It takes merely three seconds for us to discover a natural concordance, full of suggestive correspondences, between puppets and GIFs. It might be that the cyclical structure of the latter highlights the machine component of the former, that imitation of our own automatisms that we find so disturbing; their condition of border between what is alive and dead that is a key to the sinister fascination they exercise over us. It’s that uneasiness, not devoid of surprise and tenderness, and that Victor Navarro excellently defined on this same page already what repetition can but amplify.
And it makes all the sense in the world for the piece to highlight that connection to be served through an emblematic work of Czech culture. Confronted since the old days to unsolvable historical, national and social conflict, few have been as prolific in the art of transfiguring reality and of reflecting through a series of imposed reasons the phantasmagoria of the everyday as the Czech. None, in fact, have explored with more boldness the mystique of artifice and the enigmatic life of simulacra. It’s from Kafka’s odradek, whether mechanism or creature, from Meyrink’s Golem and the brothers Čapek’s robot, from their evident taste for automats and shadow theatre, from the vigorous puppeteer tradition from which Jiří Trnka emerged, the author of the scene captured on this week’s image.
In fact, this GIF would have its value too even if it limited itself to a mere homage. Formed in that creative melting pot that was the First Czech Republic, Trnka suffered, as so many of his compatriots, Nazi occupation and war, followed by the adaptation to a Stalinist regime with which he had to come to painful terms. But in the brief time between the two periods, he set the basis of his admirable posterior work, most of all with Špalíček.
Created in 1947, Špalíček, the first of his feature films, is the foundational landmark of what would be given the name of Czech style. That is, the most influential school of animation in Europe and the one which proposed a more solid divergent pattern to North-American hegemony in the field.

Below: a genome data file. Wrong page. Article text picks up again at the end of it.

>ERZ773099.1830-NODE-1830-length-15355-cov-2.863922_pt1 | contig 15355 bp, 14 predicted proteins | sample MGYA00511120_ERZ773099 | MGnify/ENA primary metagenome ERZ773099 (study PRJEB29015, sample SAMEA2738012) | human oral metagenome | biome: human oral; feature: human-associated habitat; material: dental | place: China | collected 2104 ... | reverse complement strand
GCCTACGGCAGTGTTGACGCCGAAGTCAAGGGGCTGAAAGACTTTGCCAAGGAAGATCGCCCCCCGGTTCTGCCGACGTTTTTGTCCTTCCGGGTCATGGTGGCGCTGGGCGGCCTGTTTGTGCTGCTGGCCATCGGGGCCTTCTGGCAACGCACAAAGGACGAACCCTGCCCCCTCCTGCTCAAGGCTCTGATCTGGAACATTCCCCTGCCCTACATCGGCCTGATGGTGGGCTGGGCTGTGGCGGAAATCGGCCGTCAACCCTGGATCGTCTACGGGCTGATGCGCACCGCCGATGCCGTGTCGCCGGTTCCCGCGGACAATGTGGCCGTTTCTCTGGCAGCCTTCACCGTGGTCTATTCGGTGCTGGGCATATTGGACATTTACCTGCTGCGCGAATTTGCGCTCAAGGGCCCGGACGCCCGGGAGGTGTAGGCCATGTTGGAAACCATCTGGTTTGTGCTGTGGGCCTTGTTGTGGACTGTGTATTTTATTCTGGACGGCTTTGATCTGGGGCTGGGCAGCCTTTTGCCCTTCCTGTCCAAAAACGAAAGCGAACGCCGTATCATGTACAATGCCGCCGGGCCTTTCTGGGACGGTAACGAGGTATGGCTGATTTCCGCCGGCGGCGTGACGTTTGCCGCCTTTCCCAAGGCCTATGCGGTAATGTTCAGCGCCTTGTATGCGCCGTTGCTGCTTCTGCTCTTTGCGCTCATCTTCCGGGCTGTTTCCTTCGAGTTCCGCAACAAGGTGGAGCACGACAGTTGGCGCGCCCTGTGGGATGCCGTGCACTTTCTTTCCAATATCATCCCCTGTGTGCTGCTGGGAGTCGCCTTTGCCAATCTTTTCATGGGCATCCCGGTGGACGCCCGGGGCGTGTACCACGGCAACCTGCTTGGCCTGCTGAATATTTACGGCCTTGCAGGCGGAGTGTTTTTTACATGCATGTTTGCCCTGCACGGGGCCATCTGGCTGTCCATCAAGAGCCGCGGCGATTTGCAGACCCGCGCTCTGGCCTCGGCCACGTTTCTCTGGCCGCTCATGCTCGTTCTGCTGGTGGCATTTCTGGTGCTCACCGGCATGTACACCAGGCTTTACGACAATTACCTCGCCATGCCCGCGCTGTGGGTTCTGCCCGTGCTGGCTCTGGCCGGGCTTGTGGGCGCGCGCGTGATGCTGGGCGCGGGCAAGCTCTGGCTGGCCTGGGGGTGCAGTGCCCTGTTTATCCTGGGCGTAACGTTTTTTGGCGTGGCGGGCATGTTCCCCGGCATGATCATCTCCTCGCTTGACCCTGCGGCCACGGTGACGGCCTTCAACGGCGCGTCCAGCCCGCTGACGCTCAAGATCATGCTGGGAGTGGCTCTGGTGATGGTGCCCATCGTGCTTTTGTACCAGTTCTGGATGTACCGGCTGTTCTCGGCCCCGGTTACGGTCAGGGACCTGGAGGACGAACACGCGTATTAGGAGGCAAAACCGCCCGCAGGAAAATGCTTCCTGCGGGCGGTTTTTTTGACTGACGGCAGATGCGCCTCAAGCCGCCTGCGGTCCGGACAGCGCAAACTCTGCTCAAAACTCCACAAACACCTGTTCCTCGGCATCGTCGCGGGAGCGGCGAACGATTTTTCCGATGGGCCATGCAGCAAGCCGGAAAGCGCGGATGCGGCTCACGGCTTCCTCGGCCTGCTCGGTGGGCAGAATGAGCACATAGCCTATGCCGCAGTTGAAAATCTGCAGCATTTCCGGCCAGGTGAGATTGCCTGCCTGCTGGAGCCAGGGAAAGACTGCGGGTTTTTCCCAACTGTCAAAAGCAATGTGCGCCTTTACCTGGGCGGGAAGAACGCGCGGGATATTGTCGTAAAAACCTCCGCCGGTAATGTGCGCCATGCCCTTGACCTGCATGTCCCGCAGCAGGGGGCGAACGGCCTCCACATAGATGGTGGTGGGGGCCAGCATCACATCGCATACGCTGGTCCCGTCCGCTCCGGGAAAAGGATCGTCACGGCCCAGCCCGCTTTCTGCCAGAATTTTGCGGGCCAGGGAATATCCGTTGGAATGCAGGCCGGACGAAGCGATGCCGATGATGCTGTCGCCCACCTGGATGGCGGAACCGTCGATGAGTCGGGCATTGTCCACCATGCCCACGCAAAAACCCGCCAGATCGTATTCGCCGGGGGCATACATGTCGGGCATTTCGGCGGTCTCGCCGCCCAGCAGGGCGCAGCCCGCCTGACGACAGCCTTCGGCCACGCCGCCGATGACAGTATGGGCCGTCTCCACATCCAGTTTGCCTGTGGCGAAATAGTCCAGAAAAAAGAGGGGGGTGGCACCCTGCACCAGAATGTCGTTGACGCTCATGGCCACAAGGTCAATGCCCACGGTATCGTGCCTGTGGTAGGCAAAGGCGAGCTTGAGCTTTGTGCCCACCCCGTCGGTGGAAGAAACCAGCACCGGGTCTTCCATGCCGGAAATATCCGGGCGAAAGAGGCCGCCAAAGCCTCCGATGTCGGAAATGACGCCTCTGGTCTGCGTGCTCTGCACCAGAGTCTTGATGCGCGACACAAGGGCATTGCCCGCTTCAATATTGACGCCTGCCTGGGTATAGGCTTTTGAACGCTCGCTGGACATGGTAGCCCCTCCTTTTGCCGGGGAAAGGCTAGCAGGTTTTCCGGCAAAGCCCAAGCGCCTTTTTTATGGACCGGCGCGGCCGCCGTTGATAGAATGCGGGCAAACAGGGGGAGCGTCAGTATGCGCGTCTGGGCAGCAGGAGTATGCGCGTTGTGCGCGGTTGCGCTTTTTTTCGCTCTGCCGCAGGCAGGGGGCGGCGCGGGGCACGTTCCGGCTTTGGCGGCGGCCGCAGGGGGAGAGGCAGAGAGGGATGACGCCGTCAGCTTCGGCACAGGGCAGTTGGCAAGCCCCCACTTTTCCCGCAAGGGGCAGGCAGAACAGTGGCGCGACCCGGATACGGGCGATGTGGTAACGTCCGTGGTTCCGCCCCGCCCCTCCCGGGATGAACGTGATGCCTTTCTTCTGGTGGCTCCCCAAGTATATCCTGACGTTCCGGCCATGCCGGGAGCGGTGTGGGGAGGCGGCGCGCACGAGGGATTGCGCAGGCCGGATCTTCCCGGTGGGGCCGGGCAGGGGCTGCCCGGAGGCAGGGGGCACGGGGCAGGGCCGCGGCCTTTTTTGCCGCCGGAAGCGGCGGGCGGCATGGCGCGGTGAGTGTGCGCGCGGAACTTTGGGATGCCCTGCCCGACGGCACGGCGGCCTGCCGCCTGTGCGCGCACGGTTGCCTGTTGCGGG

Špalíček is a series of six stories based on different festivities and rituals of the Slavic annual cycle, from Carnival to Christmas. And in it everything is so painstakingly drawn that even a brief extract is enough for us to grasp the film’s characteristic tone: a humorous and at the same time lyrical dream-like nature, that bohemian vein of fantastic and melancholic custom and manners also present in the stories of Oskar Wiener, Karel Čapek and Bohumil Hrabal, the articles of Egon Erwin Kisch, the paintings of Josef Lada or the illustrations of Adolf Born.
However, there’s a greater motif to rejoice with this Trnka GIF and its merit corresponds too to the person who selected it and cut it. And it’s its capacity of expressing in the most essential and concise way possible the wonderful appeal of tradition. Peasant girls carrying their branches, Slavic symbol of fertility, and turning around themselves time and time again due to the effect of the reproductive loop, show all the power, grace and hypnotic beauty of the cyclic return to myth and folklore. The constant rebirth offered, the shelter we can always find in roots, the promise of immortality that the sequence of receiving-preserving-transmitting always brings. And the resistance that the structure of memory, continuity and sense opposes to any dissolving power. In Trnka’s convulsed times, or in ours, no less submitted to an alienating and nihilistic empire.